Have you ever heard of this term before?
Diabesity is a term which refers to the combined diseases of obesity and type 2 diabetes and how one condition is “driven” by the other. What I am implying is that obesity is the driving force in the development of type 2 diabetes and not just in the U.S.—this is the case throughout the entire world today.
The Excellence in Diabetes Conference 2014 in Doha recently addressed this worldwide health issue.The diseases of obesity and type 2 diabetes used to be afflictions of westernized nations, but at this point, large sections of the Middle East, India, Europe, and South America are becoming more prone to these diseases.
For example, the prevalence of diabetes in the U.S. has steadily risen in the last two decades from approximately three percent to nine percent. Although this number seems rather small, this number represents the percentage of the U.S. population that has been diagnosed with type 2 diabetes at any given time. In England, the prevalence of type 2 diabetes is approximately seven percent, but the situation is far worse in some countries in the Middle East, Mexico, and South America where the prevalence of diabetes is 20-23%!
According to one of thekey delegates of this international conference, “While you can argue about the detail of why people get type 2 diabetes, there is one ‘generic cause’ for the unprecedented rise in this condition across the world, and that is that we are putting on weight. Obesity is the main trigger for type 2 diabetes.” The delegate continued by saying that “Research shows that going from a body mass index of 21 to 35 increases the likelihood of developing type 2 diabetes by 37 times, which is a massive risk.”
I could not agree more with this assertion. Obesity drives the process of insulin resistance, high insulin levels, and inflammation. As a direct result of this altered physiology, your body accumulates more body fat, especially around and inside the abdominal cavity. This process, of course, also aggravates the insulin resistance even more. Hence, the term mortality can be accurately ascribed to this frequent scenario of cyclic weight gain and high blood sugar.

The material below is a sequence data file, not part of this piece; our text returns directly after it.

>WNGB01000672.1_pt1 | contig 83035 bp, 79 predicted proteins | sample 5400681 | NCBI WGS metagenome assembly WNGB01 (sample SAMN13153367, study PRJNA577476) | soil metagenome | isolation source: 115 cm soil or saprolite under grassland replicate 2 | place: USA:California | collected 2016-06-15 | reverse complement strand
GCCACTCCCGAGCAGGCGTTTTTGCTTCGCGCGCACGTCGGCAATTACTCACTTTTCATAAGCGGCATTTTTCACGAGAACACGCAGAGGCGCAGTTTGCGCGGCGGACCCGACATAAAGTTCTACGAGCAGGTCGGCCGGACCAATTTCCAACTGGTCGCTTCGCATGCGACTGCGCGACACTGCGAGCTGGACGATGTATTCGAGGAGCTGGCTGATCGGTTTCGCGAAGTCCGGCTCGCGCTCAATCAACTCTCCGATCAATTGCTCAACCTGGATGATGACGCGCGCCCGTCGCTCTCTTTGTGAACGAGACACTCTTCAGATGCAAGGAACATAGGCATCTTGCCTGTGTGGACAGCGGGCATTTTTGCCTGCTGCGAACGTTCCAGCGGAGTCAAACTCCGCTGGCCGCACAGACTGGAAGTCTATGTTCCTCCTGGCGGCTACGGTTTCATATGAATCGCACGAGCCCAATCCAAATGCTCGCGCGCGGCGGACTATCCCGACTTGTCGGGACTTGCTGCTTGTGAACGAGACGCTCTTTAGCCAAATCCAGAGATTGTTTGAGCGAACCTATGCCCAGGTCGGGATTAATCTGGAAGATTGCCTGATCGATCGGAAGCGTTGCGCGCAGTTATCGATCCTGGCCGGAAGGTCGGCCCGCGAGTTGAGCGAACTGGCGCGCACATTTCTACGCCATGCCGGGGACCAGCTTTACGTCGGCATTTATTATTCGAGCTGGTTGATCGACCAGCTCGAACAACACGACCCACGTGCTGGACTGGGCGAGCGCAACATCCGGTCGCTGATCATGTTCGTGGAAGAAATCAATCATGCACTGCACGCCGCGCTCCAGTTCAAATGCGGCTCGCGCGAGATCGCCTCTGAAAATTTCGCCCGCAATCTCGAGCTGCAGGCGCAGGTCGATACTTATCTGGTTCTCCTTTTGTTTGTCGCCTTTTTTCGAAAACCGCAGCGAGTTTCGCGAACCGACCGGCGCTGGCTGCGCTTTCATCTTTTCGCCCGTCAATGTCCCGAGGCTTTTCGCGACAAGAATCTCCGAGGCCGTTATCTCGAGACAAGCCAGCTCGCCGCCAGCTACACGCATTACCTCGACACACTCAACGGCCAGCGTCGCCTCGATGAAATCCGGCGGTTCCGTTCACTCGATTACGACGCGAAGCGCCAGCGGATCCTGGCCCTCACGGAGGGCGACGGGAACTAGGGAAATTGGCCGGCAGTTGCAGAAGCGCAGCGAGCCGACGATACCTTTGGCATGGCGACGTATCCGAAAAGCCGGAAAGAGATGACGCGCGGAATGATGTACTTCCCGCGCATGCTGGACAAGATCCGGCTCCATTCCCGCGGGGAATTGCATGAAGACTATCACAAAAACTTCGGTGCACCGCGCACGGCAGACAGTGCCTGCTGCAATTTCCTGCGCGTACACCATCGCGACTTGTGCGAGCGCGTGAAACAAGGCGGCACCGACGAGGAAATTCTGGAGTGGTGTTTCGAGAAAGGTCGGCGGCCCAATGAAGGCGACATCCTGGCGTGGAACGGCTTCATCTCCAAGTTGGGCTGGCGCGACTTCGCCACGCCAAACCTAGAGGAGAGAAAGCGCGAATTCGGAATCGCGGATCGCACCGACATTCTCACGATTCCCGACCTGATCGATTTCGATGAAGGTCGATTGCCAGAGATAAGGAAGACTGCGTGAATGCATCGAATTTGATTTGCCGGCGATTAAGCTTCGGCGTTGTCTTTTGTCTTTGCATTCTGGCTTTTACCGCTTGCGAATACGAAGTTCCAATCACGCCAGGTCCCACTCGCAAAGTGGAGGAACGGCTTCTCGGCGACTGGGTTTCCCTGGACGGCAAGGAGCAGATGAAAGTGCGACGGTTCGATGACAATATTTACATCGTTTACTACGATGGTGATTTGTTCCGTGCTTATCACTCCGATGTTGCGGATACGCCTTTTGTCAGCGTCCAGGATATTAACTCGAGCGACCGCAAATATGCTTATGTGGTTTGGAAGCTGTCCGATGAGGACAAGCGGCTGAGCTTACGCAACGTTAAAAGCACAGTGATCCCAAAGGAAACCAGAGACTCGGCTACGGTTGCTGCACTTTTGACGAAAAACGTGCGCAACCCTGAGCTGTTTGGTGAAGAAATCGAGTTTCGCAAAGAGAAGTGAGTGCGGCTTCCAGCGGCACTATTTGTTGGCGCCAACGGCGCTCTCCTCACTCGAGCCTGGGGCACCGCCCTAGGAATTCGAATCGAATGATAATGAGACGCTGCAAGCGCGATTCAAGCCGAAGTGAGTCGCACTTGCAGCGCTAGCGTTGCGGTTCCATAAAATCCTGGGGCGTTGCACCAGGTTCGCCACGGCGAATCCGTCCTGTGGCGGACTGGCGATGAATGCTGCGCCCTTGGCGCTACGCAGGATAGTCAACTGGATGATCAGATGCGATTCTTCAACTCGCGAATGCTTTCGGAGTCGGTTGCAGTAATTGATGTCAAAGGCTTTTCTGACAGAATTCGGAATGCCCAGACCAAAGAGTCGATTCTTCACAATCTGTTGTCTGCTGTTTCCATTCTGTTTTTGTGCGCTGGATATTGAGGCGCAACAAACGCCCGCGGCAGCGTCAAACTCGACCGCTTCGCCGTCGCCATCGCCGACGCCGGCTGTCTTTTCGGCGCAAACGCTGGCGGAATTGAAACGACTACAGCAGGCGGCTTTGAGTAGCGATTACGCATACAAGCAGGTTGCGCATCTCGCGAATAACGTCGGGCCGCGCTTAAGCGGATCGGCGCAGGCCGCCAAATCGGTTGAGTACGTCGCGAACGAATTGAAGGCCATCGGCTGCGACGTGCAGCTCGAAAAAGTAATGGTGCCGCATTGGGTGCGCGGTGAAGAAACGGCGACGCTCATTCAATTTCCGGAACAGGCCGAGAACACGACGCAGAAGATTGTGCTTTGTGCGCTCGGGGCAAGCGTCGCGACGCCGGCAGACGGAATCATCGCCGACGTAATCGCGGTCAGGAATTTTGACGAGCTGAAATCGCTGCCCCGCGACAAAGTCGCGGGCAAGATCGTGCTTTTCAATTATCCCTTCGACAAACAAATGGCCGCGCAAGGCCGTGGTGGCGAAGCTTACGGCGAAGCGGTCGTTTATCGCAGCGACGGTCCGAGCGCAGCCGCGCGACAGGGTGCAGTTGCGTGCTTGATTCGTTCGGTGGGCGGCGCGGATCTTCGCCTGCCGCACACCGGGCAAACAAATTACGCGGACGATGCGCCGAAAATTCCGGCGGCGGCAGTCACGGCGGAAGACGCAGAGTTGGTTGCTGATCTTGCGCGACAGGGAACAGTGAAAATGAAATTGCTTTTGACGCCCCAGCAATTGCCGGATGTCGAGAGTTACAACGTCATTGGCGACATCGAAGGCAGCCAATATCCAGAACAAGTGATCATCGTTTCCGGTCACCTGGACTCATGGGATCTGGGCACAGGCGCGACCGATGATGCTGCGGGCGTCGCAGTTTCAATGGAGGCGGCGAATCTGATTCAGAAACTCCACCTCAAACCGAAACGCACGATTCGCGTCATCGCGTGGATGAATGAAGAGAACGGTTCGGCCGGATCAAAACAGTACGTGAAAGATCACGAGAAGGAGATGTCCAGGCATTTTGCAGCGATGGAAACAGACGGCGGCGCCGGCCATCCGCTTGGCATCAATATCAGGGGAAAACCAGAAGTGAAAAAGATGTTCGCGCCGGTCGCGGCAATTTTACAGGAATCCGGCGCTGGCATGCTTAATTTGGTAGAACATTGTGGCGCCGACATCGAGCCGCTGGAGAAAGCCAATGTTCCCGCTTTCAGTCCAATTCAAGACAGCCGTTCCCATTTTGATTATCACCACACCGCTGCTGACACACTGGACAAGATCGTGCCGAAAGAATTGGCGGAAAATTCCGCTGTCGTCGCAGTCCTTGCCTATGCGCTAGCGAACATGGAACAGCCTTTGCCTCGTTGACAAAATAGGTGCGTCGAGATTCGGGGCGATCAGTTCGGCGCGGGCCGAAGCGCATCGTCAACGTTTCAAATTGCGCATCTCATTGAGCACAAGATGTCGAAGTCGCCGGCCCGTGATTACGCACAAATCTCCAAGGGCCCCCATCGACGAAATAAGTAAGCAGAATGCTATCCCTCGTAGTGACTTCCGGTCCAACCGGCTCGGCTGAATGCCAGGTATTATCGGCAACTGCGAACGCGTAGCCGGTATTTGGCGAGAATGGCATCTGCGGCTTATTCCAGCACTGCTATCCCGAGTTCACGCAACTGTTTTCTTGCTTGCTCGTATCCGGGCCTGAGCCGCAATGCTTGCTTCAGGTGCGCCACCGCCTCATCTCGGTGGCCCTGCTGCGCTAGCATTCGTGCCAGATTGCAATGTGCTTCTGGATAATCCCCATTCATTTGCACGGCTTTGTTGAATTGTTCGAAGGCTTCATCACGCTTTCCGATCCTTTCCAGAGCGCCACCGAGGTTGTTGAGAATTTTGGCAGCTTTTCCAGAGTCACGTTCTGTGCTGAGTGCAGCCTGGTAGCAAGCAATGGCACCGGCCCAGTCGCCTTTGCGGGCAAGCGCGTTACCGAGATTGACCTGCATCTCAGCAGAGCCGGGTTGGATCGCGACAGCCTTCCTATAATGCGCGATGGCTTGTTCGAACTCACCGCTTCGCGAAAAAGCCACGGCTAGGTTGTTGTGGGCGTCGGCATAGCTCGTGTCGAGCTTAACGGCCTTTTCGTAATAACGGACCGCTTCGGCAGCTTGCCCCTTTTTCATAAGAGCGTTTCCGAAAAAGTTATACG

The aim of this conference was to devise a better way to manage, prevent, and circumvent this worldwide pandemic. New research has provided some additional insights regarding more treatment options to people who are diagnosed and the possible role surgery and genetics can play in this process.
In my opinion, there are two principle areas where the emphasis must be placed in order to even attempt to control this pandemic:
Looking at ways to better treat, manage, and decrease mortality is fine, but it doesn’t look at the real question, which is how can we prevent this disease from ever occurring? If you consider why people are becoming obese in record numbers worldwide, therein lays the answer. Prevention clearly must be placed upon initiatives to prevent the development of obesity in our children before type 2 diabetes can be diagnosed by the time they reach their second and third decade of life. These prevention strategies are well-publicised and involve almost every layer of our society.
Children may not be responsible for their health but the adults around them should be. The people who make the health decisions are also adults and need to practice a much higher level of responsibility if this problem is going to be adequately managed. Individuals who are living their lives also need to become much more responsible for their lifestyle choices as these will directly affect the development of diabesity.
Nainggolan, L.,“EiD Meeting to Address Global Pandemic of ‘Diabesity,’” Medscape web site; http://www.medscape.com/viewarticle/820857?nlid=49983_2603&src=wnl_edit_dail&uac=205413HV#1, last accessed March 3, 2014.